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Top court looks into Assembly storming case after recusal

KUWAIT: The court of cassation will today start looking into the case of 70 opposition activists including sitting MPs accused of storming the National Assembly, after it delayed the start of procedures as the head of the judges’ panel recused himself. The court was supposed to start hearing the case yesterday, but Judge Ahmad Al-Ajeel stepped down from presiding over the panel because one of the defense lawyers is his relative. The panel then appointed a new judge to preside over the proceedings and decided to begin deliberations from today. The court may decide to free all the jailed defendants pending the result of the trial.

The activists are charged with storming the Assembly in Nov 2011. The criminal court had acquitted all of them, saying they had no criminal intent when they entered the house. But the appeals court handed 67 of them harsh jail terms – from one to nine years – including current and former MPs. They include MPs Jamaan Al-Harbash and Waleed Al-Tabtabaei, who have been held at the central prison for the past two months. Others include leading opposition figure and former MP Musallam Al-Barrak and well-known opposition figures.

The public prosecution in its arguments to the cassation court acknowledged that the appeals court ruling was not correct because it did not give the defendants the chance to present their defense. Defense lawyers are expected to request the court to free their clients pending the outcome of the trial. The court’s rulings are final.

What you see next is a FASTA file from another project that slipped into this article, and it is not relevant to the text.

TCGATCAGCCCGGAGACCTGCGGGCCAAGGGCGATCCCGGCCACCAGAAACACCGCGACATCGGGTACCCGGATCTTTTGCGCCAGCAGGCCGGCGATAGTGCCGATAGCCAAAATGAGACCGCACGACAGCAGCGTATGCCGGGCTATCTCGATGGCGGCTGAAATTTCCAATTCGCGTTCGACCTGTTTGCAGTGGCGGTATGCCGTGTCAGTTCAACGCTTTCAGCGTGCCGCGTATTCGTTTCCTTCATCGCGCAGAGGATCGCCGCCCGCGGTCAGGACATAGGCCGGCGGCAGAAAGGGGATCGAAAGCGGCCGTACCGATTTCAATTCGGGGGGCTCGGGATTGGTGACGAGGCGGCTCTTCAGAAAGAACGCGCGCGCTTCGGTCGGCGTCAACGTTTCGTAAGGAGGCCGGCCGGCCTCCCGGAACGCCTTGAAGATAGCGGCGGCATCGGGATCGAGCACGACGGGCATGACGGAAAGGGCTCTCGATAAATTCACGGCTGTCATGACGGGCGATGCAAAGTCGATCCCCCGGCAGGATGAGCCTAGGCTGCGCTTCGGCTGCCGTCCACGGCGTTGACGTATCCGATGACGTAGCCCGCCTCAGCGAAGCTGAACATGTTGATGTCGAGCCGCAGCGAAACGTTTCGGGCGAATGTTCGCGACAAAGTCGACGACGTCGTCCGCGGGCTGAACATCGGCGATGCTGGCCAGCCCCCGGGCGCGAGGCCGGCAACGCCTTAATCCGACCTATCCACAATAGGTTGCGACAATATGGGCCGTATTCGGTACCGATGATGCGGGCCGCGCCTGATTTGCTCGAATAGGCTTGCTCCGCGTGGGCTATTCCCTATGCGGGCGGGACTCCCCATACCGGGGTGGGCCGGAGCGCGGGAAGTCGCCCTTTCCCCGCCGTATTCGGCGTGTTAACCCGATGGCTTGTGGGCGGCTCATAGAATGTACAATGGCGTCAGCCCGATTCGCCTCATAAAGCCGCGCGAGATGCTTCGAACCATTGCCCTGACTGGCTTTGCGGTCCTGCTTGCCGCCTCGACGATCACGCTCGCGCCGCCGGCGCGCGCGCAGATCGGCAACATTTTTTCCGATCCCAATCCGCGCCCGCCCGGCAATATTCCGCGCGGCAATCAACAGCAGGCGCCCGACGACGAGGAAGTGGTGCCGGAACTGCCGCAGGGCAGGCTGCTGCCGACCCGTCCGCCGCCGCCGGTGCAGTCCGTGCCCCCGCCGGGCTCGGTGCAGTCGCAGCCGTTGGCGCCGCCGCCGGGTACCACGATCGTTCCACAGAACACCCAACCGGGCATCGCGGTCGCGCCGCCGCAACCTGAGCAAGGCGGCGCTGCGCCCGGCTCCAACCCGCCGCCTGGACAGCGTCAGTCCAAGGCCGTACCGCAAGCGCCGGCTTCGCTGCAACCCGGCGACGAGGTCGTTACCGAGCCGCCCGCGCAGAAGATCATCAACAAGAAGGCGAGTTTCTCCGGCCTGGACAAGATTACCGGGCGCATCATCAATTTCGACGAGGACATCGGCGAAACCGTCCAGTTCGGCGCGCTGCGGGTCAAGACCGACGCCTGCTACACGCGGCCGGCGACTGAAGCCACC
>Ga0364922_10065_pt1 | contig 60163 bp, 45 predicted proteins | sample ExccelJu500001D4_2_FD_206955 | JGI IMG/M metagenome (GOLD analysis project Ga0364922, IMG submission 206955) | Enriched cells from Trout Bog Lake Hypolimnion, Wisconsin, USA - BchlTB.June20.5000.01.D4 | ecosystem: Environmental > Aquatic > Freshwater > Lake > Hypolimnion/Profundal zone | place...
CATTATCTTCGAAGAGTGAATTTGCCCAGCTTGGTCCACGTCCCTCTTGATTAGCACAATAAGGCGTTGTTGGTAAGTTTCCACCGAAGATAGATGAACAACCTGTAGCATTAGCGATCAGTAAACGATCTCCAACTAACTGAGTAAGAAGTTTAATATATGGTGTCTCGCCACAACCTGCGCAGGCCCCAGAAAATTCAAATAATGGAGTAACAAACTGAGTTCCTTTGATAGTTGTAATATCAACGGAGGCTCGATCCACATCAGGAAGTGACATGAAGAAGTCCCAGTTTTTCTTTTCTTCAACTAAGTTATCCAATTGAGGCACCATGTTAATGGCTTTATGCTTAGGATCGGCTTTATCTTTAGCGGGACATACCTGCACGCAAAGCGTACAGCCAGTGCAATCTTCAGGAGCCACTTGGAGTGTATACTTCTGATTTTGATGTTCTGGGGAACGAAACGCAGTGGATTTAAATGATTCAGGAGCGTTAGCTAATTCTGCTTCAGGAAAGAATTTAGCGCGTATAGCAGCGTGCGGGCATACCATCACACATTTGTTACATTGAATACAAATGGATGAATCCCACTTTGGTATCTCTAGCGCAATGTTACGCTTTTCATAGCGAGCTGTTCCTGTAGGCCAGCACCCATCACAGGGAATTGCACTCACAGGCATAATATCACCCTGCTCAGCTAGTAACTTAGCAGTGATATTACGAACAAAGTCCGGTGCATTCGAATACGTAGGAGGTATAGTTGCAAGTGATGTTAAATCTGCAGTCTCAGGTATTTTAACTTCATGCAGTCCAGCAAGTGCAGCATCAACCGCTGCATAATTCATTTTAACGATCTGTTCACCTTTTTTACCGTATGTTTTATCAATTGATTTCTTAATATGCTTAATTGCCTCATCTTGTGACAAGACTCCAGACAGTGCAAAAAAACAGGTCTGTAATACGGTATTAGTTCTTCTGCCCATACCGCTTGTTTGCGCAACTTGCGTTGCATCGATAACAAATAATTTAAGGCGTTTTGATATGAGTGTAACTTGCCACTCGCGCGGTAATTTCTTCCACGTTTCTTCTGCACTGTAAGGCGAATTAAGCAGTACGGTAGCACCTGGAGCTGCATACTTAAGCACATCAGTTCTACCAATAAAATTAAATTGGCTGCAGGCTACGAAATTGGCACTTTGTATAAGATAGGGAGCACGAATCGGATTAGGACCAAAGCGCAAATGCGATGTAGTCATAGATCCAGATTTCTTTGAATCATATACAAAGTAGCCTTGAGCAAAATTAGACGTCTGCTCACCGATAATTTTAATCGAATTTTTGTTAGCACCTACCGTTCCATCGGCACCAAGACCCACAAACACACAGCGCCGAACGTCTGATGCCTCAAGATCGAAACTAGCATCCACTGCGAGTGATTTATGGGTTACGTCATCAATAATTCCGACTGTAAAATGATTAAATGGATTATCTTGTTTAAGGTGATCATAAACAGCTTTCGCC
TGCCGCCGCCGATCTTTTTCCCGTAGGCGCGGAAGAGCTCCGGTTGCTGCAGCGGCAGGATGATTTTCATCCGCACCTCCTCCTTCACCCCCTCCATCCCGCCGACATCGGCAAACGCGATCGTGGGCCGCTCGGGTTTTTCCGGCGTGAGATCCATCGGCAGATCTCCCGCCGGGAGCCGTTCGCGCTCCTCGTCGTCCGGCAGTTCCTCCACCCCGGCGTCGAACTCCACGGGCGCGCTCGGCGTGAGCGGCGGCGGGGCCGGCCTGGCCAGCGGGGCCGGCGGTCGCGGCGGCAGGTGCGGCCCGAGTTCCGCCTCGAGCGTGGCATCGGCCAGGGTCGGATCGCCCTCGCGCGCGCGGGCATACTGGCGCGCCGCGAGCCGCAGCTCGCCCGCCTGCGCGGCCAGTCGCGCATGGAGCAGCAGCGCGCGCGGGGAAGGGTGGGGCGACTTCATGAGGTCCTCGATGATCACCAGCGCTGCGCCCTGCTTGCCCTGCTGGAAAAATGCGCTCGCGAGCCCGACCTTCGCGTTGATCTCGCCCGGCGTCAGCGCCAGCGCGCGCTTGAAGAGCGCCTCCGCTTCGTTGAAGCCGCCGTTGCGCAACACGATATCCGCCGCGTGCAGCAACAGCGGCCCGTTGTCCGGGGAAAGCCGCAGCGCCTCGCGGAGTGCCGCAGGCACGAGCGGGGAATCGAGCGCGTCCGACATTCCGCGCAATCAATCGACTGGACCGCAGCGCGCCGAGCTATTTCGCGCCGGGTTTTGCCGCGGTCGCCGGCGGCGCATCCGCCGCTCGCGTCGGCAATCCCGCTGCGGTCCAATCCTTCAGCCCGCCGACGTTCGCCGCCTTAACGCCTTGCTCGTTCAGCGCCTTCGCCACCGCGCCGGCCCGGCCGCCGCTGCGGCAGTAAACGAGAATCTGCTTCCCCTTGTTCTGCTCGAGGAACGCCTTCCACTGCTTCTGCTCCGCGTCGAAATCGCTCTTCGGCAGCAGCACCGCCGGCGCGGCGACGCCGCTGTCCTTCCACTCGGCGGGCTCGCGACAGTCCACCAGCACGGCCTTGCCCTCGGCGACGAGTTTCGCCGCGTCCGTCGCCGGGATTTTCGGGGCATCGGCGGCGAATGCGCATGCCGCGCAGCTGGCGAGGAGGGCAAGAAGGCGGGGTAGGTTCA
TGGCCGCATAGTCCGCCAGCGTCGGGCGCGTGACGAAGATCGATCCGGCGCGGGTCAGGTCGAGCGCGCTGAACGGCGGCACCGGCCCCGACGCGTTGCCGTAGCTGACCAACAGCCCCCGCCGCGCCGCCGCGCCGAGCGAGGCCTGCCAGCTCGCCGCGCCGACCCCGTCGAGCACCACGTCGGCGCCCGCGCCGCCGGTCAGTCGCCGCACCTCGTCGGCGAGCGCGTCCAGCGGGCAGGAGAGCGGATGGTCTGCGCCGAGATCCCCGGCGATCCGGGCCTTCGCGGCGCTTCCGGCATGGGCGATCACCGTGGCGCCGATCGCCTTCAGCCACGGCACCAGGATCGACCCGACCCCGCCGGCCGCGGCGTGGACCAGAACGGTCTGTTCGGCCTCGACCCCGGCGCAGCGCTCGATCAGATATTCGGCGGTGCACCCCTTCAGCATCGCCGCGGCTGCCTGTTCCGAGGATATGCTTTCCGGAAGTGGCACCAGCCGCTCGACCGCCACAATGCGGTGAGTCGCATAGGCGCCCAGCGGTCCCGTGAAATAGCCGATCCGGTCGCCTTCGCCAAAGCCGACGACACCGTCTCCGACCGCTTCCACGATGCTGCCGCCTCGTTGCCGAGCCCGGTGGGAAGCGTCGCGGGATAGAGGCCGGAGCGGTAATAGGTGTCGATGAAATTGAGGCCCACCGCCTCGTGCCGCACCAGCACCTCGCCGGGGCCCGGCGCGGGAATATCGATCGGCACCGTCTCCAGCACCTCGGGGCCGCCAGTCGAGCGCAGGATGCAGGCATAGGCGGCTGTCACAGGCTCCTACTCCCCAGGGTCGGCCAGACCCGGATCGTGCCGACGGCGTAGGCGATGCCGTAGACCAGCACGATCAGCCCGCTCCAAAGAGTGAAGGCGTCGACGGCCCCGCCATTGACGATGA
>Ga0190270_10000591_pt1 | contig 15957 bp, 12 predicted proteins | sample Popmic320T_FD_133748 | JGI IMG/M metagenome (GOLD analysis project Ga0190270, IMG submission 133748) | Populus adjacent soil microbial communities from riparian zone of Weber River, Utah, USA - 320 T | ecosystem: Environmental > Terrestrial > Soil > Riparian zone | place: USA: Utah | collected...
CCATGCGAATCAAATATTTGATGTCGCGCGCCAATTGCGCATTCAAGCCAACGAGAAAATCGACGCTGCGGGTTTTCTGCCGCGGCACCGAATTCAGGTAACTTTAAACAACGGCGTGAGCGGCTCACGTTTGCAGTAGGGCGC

In a related development, National Assembly Speaker Marzouq Al-Ghanem returned to Kuwait yesterday after talks with senior officials of the International Parliamentarians Union over complaints against the Assembly regarding the jailing of the two lawmakers. Ghanem said the Assembly will send an explanation to the IPU regarding the case and insisted that he will do everything to defend Kuwait’s image. MP Shuaib Al-Muwaizri explained over the weekend that the complaint he submitted to the IPU was against Ghanem himself and not against Kuwait or the National Assembly.

Meanwhile, opposition MP Riyadh Al-Adasani said yesterday that the Assembly’s budgets committee recommended to refer the so-called interior ministry hospitality spending case to the public prosecution. The committee, which probed the issue, found that hospitality spending soared sharply from a few millions a year to well over KD 20 million last year.
The Salafist Alliance yesterday criticized the government’s bid to secure the approval of the Assembly for a new debt law allowing it to borrow up to KD 25 billion to meet the budget deficit. The alliance said such borrowing was in breach of Islamic sharia laws because it involves interest, and urged the Assembly to reject the law.

By B Izzak

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